Advanced Orthopaedic Specialists Advanced Orthopaedic Specialists
Advanced Orthopaedic Specialists

April 05, 2017

| Casey Wagner

Shoulder Osteoarthritis

What is Shoulder Osteoarthritis?


Shoulder osteoarthritis (OA) is the wear and tear type of arthritis that develops over the years. It tends to be accelerated in anyone who has had trauma to their shoulder in the past. OA first starts as softening of the bone cartilage cap and then it continues to erode down to bare bone. It can be very painful at times or silent. Patients commonly describe the pain as a dull ache or a sharp pain in their shoulder. Often patients will notice a restriction in their ability to move their arm. This may make it difficult to grab the seat belt, brush your hair, or reach above your head. Often people will feel their shoulder cracking as the arthritis worsens.

How Can I Prevent Shoulder Osteoarthritis?


Shoulder osteoarthritis is very difficult to prevent, but there are certain variables that can be change to help. Individuals who do a lot of work and lifting with their arms are at a higher risk of developing osteoarthritis in their shoulder. The shoulder was not made to be a weight bearing joint, so individuals who engage in activities that place a lot of stress on their shoulder can quicken the development of osteoarthritis. If these types of activities can be decreased or avoided, then osteoarthritis can be slowed.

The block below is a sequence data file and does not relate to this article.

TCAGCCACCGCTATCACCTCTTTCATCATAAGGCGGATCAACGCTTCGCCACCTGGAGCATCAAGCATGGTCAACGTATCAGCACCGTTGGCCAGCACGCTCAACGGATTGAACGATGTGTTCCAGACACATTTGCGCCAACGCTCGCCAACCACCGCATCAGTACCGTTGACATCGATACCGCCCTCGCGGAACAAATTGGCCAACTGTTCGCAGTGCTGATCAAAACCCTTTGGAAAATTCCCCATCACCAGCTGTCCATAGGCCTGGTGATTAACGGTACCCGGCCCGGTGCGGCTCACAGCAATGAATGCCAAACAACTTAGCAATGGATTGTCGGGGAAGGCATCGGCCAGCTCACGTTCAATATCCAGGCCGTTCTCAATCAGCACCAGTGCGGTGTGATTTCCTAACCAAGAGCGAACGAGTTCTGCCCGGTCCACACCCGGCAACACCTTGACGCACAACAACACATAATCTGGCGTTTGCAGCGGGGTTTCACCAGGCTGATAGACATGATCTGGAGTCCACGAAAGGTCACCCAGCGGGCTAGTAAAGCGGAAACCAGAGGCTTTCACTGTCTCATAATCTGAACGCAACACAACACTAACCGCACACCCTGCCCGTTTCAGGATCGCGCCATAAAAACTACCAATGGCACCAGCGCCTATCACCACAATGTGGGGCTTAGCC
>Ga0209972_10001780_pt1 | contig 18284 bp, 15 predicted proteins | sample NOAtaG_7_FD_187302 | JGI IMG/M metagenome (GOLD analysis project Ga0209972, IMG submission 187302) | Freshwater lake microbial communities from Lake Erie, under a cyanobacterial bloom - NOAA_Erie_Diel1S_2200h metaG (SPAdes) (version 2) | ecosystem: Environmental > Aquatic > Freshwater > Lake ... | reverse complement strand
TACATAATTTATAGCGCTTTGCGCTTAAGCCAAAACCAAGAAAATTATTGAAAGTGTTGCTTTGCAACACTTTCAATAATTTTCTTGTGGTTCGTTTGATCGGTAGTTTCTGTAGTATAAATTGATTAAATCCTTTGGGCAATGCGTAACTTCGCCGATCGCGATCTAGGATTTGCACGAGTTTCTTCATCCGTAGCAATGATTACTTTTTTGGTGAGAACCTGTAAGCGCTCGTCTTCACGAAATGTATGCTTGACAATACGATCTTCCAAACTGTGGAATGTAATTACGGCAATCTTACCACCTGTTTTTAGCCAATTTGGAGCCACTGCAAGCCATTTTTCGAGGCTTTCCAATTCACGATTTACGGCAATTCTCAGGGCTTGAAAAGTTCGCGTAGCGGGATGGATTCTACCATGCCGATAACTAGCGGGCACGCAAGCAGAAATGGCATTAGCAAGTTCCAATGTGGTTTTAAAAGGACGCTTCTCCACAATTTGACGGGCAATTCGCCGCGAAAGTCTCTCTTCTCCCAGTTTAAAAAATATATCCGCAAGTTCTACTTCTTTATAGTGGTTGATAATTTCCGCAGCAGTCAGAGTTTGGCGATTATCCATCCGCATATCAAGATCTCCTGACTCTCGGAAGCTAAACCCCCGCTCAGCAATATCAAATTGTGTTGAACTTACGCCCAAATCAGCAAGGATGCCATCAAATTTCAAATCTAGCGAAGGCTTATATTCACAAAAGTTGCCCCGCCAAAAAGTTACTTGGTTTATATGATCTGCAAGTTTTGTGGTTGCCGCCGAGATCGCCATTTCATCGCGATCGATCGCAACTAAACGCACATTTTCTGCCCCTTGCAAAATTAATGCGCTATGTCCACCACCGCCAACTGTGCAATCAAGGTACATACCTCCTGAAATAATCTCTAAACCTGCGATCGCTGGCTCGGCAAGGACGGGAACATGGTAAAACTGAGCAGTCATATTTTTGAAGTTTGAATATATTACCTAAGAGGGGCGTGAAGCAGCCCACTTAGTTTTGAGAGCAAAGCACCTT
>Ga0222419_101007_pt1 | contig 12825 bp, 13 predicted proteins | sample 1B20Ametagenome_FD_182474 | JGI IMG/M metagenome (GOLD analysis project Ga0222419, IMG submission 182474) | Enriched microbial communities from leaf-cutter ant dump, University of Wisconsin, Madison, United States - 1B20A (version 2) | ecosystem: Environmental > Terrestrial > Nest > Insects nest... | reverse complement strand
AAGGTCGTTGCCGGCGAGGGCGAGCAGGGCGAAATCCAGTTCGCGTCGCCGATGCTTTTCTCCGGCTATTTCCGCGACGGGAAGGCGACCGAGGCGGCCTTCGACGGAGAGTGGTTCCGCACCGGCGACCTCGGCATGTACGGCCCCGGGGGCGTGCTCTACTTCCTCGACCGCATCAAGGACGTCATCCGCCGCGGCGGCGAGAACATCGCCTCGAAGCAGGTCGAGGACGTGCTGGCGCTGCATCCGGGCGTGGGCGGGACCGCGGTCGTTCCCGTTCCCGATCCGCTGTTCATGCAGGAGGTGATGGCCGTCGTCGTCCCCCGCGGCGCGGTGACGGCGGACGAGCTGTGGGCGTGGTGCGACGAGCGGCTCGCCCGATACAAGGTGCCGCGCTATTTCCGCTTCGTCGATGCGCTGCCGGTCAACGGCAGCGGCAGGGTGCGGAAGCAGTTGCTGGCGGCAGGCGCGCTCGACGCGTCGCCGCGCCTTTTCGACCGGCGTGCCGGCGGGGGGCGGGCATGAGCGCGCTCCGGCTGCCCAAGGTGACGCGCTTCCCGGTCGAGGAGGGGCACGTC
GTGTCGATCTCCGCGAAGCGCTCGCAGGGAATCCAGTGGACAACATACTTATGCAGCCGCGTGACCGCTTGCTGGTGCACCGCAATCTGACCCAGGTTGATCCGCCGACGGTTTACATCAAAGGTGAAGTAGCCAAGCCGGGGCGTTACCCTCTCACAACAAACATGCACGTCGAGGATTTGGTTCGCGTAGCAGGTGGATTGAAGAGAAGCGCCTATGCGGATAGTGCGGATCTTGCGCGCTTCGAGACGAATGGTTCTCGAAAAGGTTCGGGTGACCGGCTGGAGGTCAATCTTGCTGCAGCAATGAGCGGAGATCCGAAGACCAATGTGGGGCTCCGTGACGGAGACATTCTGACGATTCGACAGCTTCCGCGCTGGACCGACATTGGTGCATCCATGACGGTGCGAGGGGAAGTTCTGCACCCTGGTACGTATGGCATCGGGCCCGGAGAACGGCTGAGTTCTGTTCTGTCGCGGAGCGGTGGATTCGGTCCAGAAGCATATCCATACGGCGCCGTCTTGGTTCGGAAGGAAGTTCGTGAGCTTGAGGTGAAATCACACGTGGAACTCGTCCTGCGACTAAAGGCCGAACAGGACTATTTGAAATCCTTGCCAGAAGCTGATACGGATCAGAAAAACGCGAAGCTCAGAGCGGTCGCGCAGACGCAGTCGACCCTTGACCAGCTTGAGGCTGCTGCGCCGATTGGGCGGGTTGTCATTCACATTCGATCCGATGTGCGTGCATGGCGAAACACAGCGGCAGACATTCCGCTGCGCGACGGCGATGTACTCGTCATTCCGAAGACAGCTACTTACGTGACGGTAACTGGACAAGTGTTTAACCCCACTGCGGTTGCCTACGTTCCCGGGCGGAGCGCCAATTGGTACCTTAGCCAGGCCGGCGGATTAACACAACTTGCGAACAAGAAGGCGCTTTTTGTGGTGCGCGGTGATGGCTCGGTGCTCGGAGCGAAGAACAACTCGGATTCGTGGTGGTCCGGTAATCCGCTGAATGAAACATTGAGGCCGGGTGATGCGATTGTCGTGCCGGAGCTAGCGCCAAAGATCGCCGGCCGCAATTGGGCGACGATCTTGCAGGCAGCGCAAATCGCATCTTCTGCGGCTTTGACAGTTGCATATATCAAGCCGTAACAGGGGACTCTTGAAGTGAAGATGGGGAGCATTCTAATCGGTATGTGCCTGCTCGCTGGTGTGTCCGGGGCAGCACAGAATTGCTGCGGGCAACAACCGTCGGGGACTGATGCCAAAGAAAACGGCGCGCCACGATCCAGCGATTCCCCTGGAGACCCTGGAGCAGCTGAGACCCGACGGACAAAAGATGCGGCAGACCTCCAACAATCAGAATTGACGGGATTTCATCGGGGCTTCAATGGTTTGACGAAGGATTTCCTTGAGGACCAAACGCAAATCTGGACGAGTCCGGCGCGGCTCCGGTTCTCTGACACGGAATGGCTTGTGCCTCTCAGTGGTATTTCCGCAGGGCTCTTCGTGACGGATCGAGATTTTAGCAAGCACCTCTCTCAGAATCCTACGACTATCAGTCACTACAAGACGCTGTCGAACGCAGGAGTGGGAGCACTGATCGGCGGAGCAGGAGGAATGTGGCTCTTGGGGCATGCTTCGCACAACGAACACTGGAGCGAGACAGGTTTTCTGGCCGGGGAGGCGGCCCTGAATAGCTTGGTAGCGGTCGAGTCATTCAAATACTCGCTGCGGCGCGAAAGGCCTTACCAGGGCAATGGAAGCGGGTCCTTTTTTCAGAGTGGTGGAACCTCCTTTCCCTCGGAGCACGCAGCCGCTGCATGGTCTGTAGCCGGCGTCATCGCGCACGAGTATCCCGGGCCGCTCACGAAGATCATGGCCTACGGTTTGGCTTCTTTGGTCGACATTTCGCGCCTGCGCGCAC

When Should I See My Doctor?


Shoulder osteoarthritis is progressive and it’s important to have it under control, so you can enjoy your life. Patients often seek help because the pain becomes too much, stiffness makes it difficult to move their arm, or the pain starts to wake them up at night. Ice will help control the inflammation and pain. Over the counter anti-inflammatories may also be help to again control pain and inflammation. If the pain persists despite these basic treatments, then you should see your doctor. Your physician may choose to do x-rays to check on the amount of arthritis and can often provide some treatment. Treatment may include prescription anti-inflammatories, physical therapy, or different types of injections. Injections can be used to reduce pain and inflammation or to restore cartilage and reverse arthritis. As arthritis becomes severe then the options become limited and a joint replacement may be indicated. If your shoulder has been bothering you for a prolonged period of time, then please seek the help of a sports medicine doctor.
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